|That parable of Jesus about a nobleman who leaves town to receive a “kingdom” (probably meaning authority from the emperor to govern the local province), leaving his servants some money to invest while he is away, and then assessing their faithfulness and business acumen when he returns—that parable as told by Luke is usually taken simply as a variation of the similar parable (“The Talents”) found in Matthew 25. Yet a careful reading reveals that Matthew and Luke each tell the basic story in quite different ways and for different purposes.
For Matthew the parable is part of Jesus’ end-time discourse, reminding his readers that the Second Coming of Jesus will be a time of divine judgment, when everyone, Jew and Gentile alike will be judged according to how they used their talents. Indeed, the very word “talent” as a name for one’s God-given gifts derives from Matthew’s gospel, where it literally refers to huge amount of silver used as unit of money, where it stands for a person’s, well, talents (so, wake up and behave accordingly! The Lord cares what you do with his gifts!).
Luke, however, has Jesus tell a different version of the story shortly before the Son of Man (Jesus) enters Israel’s central city. He has a different message for his readers—what it means to follow Jesus “on the road to Jerusalem” as the risen crucified one who calls them to complete his mission after Easter, as the disciples of the Prophet who turns out to be the Christ that Israel was waiting for. Further, because Luke has experienced a later generation of the history that has happened since the early post-Pentecost mission days of the church, he has included a “second volume” (Acts of Apostles) that presents narratives that are both historical notes and “example stories” that present Peter, Paul, and Timothy, and even the author himself participating in that ongoing life and mission of the church. That mission continued for his immediate readers and for those coming after them, including us in our day.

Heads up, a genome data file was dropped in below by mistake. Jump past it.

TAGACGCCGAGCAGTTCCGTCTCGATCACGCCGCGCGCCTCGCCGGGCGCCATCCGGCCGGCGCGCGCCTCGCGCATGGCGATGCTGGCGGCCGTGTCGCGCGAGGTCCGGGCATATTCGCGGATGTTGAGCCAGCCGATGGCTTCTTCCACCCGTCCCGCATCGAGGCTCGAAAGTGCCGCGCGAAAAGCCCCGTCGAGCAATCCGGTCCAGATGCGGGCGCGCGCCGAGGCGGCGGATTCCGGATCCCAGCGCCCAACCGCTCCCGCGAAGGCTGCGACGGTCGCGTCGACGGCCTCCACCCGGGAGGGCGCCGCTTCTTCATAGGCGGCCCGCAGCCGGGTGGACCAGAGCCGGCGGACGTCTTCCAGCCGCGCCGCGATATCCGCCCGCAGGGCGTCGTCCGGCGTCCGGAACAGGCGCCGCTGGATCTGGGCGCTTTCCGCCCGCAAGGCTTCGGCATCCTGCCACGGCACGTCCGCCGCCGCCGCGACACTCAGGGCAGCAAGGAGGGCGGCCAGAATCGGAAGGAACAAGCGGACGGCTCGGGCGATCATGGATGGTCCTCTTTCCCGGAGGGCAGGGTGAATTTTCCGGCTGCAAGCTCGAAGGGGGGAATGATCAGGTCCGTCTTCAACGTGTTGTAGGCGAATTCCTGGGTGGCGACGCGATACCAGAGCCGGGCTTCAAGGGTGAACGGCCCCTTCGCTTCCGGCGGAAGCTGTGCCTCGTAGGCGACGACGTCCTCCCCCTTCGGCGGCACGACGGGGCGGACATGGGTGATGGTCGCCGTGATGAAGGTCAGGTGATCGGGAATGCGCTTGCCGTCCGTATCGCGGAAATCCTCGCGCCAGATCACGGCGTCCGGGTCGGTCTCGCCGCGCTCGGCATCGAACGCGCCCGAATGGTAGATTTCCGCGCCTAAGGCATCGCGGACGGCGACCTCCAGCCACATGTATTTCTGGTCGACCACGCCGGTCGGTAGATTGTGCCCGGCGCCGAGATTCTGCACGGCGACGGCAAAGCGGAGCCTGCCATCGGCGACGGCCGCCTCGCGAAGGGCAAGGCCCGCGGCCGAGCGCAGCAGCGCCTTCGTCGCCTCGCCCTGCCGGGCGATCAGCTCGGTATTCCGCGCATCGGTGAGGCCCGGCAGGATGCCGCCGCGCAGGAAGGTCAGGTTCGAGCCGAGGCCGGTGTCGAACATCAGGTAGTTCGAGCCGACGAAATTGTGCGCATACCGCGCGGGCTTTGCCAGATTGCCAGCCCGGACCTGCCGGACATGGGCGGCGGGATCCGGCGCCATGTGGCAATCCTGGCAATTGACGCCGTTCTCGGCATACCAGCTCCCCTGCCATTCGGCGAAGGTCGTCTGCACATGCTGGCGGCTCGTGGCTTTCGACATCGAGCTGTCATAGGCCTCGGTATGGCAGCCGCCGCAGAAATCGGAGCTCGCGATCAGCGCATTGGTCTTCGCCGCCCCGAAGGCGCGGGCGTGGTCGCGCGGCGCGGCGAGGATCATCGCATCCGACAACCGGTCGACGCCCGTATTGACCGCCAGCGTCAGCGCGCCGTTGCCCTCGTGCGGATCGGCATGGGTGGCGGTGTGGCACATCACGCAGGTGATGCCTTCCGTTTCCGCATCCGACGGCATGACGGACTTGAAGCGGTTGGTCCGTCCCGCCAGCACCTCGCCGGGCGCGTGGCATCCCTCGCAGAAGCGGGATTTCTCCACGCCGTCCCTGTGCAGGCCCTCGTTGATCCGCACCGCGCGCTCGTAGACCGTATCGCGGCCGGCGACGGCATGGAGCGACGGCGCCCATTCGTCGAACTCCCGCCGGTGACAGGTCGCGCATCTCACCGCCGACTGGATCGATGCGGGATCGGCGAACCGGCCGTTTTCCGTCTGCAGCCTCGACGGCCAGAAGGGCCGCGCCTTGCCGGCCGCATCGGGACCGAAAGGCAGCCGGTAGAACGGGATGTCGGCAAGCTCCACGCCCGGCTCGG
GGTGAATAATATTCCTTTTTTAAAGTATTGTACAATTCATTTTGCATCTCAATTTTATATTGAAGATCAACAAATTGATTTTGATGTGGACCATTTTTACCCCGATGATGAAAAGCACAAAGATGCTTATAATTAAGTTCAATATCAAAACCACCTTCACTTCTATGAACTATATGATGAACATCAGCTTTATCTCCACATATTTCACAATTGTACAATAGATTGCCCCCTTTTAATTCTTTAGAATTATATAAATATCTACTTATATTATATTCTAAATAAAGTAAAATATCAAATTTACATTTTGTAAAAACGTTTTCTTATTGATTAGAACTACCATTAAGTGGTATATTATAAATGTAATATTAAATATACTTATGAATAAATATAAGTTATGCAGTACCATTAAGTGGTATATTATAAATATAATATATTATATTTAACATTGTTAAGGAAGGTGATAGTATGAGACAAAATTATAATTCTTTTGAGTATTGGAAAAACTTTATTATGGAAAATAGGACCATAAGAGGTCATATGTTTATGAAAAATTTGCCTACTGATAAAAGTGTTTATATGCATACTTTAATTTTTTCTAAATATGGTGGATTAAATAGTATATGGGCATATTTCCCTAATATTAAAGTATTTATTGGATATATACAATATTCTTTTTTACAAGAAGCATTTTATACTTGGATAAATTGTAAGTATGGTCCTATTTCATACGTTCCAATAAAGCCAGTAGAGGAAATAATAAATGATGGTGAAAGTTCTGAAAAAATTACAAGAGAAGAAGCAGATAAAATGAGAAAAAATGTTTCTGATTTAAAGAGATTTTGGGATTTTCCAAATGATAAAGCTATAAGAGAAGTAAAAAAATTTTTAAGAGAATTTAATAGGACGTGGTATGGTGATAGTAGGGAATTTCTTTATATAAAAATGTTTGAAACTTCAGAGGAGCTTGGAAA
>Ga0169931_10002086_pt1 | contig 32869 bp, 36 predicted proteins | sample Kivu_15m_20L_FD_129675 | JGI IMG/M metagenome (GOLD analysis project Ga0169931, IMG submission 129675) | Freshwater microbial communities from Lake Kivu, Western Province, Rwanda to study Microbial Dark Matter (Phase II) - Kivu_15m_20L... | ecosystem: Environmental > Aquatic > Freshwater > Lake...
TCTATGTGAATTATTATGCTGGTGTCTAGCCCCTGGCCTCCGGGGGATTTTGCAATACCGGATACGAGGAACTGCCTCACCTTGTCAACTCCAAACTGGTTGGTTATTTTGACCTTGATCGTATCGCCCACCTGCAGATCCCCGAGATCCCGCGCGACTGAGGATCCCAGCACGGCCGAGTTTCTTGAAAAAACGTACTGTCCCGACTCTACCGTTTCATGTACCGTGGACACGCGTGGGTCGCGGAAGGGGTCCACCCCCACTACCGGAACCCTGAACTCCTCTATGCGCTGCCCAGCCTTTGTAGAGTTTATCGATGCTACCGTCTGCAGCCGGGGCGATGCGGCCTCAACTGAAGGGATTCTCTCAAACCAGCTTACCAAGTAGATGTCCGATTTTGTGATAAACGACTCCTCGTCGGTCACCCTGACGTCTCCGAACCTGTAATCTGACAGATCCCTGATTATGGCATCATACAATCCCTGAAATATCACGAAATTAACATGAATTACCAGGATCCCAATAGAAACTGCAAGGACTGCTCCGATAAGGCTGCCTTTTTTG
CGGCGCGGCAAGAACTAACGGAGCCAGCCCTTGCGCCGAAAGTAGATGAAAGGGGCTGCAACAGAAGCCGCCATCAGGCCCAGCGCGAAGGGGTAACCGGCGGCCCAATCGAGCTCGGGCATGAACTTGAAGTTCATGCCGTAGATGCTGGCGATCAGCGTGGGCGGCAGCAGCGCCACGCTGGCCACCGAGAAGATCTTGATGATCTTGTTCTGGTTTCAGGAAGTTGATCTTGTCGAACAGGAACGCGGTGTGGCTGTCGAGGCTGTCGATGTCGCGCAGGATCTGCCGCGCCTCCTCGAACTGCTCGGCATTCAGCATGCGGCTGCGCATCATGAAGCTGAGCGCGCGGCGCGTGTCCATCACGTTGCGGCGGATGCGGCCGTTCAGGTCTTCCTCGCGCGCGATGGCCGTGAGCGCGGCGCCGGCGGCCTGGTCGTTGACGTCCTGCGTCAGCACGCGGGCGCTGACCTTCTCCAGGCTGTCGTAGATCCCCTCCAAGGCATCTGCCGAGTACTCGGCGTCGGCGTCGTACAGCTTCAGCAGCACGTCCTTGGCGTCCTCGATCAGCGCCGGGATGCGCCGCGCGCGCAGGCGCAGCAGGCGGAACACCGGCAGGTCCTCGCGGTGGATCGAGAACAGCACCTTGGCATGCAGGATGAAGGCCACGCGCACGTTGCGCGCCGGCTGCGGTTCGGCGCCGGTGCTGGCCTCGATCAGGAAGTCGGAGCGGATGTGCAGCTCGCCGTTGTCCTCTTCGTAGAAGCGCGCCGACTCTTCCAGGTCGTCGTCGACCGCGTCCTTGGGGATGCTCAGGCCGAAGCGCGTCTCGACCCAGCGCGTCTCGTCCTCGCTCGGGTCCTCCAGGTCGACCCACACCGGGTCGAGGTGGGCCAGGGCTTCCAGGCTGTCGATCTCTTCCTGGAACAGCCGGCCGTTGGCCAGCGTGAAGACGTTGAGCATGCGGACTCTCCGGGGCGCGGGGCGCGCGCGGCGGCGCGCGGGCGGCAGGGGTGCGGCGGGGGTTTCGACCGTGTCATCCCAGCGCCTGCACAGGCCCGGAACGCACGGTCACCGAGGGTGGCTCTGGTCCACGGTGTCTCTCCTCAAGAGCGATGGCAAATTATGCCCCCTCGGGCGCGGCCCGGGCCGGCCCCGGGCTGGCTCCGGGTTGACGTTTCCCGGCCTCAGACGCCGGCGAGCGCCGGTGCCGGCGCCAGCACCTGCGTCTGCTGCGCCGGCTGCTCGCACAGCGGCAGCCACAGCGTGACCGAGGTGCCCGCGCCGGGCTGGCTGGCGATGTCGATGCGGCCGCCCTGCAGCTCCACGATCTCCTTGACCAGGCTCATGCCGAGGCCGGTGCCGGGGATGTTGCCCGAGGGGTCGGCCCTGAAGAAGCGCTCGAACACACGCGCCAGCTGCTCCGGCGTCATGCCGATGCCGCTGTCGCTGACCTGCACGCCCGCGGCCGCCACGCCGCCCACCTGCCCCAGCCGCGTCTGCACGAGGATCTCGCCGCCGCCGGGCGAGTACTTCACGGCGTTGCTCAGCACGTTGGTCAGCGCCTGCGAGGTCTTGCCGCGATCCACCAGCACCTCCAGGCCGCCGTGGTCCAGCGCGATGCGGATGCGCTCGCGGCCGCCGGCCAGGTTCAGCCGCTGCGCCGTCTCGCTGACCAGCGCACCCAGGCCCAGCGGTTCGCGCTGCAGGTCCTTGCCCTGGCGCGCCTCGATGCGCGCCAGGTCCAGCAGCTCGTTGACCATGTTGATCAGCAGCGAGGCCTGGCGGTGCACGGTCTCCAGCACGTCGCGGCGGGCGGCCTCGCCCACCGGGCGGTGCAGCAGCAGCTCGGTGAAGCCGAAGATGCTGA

That said, let’s listen for a few takeaways when we compare what is implied when we compare what Luke is saying to his implied immediate audience with what his message implies for us in our time.
Luke’s description of the crowd’s associating the link between the Prophet entering Jerusalem and the manifestation of the kingdom was truer that they may have expected; the events that soon followed his entrance into Israel’s central city—the death and resurrection of Jesus, the reconstitution of the core Twelve, and the promise of power, illumination of the 120 praying people by the power of the Holy spirit, the spontaneous, sharing of property by the Jerusalem community, the continuation of Jesus’ table fellowship both at the Last Supper and after his resurrection in the Eucharist, the recognition of the presence of the Holy Spirit in the efforts of the disciples gathered to face the divisive issue of what to require of gentiles accepted into the covenant People of God—how do they help us pray?
Let me try:
Luke’s account of Paul’s response to the encounter with the risen Lord in his “search and destroy” trip to stamp out the Christian movement is not only a “call story”; it is also a conversion story, the account of a zealot with a violent steak, who needed a conversion of heart, which indeed grew out of that encounter with the one he learned soon to call “Jesus, the Christ and our Lord.” We can hear this better today when scholarship has taught us to recognize the nonviolence of Jesus in his teaching and behavior. (Oh, and what about the violence of the nobleman in the kingdom parable toward those who opposed him? Given the full context of his two-volume gospel (Luke-Acts), Luke knows that in his world of violent Caesars and Herods, his readers would hear that detail as a reminder that the Lord they follow is exactly the opposite.)